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Miranda Hodgson

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More blackbirds have discovered the dog food

Posted by Miranda Hodgson on 30 May 2011 at 01:20 PM

More blackbirds have now realised that a little tray of dog food appears in the courtyard each day and have been taking full advantage of it. We have gone from only a couple of birds to two sets of parents and their chicks, who arrive early each morning to take breakfast. Dog food isn’t as good as worms, of course, but as the weather has been dry for so long, there aren’t many worms to be found in the soil surface, so this supplementary food should help. The chicks are certainly growing quickly and some of them are starting to eat by themselves, instead of sitting there squawking and waiting for their parents to feed them. I’m still putting apple out, mainly for the pleasure of seeing the birds eating it, which they do with obvious enthusiasm.

 

The other day, I watched a male blackbird feeding apple to a chick, who appeared to enjoy it very much and shouted for more after each beakful.

 

 

 

 

This male has been part of the courtyard ‘furniture’ for several weeks now and has become quite nonchalant about humans wandering around. He is often to be seen in the courtyard, having a bath, flinging soil over the path or digging in the raised beds and, if you walk past, he doesn’t fly off, but stays right where he is and carries on with the task at hand. The newer birds are not yet as casual and this was shown nicely a few days ago – as I opened the door, about six blackbirds flew up in a shrieking panic, leaving ‘my’ blackbird sitting alone, staring at me with a slightly startled look as if to say ‘What?! Oh, it’s only you’. I should give him a name. I like the name that Karl’s mum gave to a blackbird in her garden – she called him Fred Scuttle. That would suit him and sounds better than ‘the male blackbird’.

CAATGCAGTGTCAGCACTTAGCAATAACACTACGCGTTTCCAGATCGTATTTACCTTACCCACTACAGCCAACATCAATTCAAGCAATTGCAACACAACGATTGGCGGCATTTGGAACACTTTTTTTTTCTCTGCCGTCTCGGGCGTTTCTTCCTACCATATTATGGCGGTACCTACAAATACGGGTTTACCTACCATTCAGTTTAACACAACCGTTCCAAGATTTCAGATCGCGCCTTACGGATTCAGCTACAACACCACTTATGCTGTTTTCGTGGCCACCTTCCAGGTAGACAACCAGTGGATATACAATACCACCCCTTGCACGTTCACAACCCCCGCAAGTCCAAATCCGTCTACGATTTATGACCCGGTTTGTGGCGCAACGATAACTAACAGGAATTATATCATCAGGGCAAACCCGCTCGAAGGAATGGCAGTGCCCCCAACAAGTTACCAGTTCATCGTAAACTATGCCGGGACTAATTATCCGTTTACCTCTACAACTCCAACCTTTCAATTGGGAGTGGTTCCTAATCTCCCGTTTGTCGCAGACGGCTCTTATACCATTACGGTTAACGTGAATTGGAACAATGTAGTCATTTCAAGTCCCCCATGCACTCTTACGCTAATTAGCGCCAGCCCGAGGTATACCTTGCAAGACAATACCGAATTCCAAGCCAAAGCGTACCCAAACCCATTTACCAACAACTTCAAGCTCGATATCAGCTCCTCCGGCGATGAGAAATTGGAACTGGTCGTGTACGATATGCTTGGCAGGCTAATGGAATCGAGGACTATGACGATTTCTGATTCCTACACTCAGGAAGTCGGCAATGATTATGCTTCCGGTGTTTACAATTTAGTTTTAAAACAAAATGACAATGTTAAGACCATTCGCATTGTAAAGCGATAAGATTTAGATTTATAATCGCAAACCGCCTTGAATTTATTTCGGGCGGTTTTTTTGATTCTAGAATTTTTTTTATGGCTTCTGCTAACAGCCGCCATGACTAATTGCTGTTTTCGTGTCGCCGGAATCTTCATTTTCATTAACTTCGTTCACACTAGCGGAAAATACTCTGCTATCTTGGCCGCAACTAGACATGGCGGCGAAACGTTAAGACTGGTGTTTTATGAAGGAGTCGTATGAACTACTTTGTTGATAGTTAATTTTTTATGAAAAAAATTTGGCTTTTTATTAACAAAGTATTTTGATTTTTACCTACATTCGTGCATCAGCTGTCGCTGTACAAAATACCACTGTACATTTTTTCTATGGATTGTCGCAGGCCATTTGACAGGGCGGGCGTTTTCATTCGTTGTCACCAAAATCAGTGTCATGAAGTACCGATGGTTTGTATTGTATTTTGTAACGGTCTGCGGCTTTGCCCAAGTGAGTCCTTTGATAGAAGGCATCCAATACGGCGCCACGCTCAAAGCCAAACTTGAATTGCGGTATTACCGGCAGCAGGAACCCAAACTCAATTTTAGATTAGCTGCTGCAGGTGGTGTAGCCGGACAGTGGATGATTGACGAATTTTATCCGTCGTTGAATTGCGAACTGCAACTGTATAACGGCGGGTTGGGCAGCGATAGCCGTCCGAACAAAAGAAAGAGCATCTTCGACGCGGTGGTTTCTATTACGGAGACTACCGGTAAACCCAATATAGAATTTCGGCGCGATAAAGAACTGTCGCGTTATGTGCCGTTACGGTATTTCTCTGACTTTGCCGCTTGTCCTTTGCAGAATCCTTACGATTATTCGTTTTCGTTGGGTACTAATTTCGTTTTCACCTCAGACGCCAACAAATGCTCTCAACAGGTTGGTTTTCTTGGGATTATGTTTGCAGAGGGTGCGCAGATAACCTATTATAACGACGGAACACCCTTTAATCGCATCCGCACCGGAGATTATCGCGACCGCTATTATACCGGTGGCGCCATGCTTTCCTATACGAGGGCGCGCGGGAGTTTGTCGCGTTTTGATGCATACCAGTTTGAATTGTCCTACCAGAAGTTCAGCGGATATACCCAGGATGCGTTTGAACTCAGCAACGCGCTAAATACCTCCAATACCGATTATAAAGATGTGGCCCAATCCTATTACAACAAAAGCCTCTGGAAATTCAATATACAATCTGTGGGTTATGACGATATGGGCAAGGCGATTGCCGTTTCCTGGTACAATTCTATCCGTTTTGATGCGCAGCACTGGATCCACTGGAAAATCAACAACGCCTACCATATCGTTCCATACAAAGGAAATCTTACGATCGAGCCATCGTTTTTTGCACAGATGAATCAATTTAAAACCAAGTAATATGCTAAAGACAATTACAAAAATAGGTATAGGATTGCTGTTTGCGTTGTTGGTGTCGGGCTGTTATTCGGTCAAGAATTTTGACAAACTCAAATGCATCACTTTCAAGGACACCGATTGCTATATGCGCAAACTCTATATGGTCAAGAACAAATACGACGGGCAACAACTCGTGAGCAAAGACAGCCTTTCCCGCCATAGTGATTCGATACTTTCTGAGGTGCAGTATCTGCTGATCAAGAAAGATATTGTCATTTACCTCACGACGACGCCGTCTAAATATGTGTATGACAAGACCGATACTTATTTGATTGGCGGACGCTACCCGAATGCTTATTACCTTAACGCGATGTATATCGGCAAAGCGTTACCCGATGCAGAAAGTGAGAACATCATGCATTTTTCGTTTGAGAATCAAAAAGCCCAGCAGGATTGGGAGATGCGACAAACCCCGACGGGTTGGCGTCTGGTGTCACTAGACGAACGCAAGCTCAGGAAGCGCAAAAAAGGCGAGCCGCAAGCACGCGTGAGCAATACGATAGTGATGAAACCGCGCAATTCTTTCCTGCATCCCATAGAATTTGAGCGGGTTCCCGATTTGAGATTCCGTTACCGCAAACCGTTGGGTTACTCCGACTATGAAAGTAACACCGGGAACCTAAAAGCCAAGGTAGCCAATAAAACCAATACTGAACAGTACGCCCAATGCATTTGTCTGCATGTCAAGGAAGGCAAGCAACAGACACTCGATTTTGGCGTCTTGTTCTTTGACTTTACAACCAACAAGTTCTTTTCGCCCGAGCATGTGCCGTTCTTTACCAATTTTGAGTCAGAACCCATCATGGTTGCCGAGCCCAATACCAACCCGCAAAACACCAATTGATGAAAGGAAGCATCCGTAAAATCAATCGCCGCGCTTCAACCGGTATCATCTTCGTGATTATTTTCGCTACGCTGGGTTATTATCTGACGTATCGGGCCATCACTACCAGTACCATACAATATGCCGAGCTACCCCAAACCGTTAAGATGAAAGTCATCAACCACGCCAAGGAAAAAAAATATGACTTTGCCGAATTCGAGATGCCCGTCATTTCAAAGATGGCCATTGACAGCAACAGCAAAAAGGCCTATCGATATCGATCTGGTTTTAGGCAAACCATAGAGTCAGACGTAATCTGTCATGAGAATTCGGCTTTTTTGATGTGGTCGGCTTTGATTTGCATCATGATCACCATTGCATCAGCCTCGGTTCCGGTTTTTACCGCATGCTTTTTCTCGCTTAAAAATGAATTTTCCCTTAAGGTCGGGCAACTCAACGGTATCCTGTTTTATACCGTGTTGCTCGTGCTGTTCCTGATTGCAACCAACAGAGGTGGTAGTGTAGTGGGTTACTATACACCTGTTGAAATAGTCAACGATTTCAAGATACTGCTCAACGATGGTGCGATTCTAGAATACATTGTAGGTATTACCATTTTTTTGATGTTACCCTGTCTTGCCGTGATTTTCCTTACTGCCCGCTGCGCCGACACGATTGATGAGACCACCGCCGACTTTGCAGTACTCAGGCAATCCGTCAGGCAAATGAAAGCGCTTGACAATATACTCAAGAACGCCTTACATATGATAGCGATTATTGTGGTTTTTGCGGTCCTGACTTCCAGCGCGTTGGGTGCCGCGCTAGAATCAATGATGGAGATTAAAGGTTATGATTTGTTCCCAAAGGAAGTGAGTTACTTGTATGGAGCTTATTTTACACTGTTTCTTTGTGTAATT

Fred Scuttle

 

Meanwhile, the seed and insect eaters, mainly bluetits (Cyanistes caeruleus) and greattits (Parus major), are busy with spiders, gnats and aphids and make their presence known by the sudden movement of branches and foliage as they forage amongst the shrubs. If not seen, then their constant high-pitched ‘tsee tsee’ call tells me they are near.

Comments

richardpeeej said:

They are really great pictures Miranda and such a good write up with them too. It seems as though Fred Scuttle is very tame now and quite soon would be taking food out of your hand..I enjoy reading your accounts very much..

on 30 May 2011 at 03:23 PM

More blackbirds have discovered the dog food | Gardening News said:

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on 30 May 2011 at 07:07 PM

Miranda Hodgson said:

It would be fascinating if Fred did get that tame, Richard!

on 03 Jun 2011 at 01:02 PM